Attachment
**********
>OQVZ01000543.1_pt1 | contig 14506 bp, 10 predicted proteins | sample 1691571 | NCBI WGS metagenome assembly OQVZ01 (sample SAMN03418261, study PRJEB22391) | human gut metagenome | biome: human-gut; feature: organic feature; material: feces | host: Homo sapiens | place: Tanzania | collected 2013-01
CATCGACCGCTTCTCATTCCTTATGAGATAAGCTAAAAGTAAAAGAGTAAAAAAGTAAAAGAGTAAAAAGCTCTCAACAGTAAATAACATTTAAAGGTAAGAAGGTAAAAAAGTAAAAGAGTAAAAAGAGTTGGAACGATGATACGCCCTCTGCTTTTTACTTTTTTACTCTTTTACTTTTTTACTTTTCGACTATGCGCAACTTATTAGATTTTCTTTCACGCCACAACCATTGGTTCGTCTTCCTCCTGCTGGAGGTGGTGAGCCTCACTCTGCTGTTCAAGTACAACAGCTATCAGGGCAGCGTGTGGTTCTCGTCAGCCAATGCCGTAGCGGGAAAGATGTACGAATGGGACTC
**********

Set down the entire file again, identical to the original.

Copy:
>OQVZ01000543.1_pt1 | contig 14506 bp, 10 predicted proteins | sample 1691571 | NCBI WGS metagenome assembly OQVZ01 (sample SAMN03418261, study PRJEB22391) | human gut metagenome | biome: human-gut; feature: organic feature; material: feces | host: Homo sapiens | place: Tanzania | collected 2013-01
CATCGACCGCTTCTCATTCCTTATGAGATAAGCTAAAAGTAAAAGAGTAAAAAAGTAAAAGAGTAAAAAGCTCTCAACAGTAAATAACATTTAAAGGTAAGAAGGTAAAAAAGTAAAAGAGTAAAAAGAGTTGGAACGATGATACGCCCTCTGCTTTTTACTTTTTTACTCTTTTACTTTTTTACTTTTCGACTATGCGCAACTTATTAGATTTTCTTTCACGCCACAACCATTGGTTCGTCTTCCTCCTGCTGGAGGTGGTGAGCCTCACTCTGCTGTTCAAGTACAACAGCTATCAGGGCAGCGTGTGGTTCTCGTCAGCCAATGCCGTAGCGGGAAAGATGTACGAATGGGACTC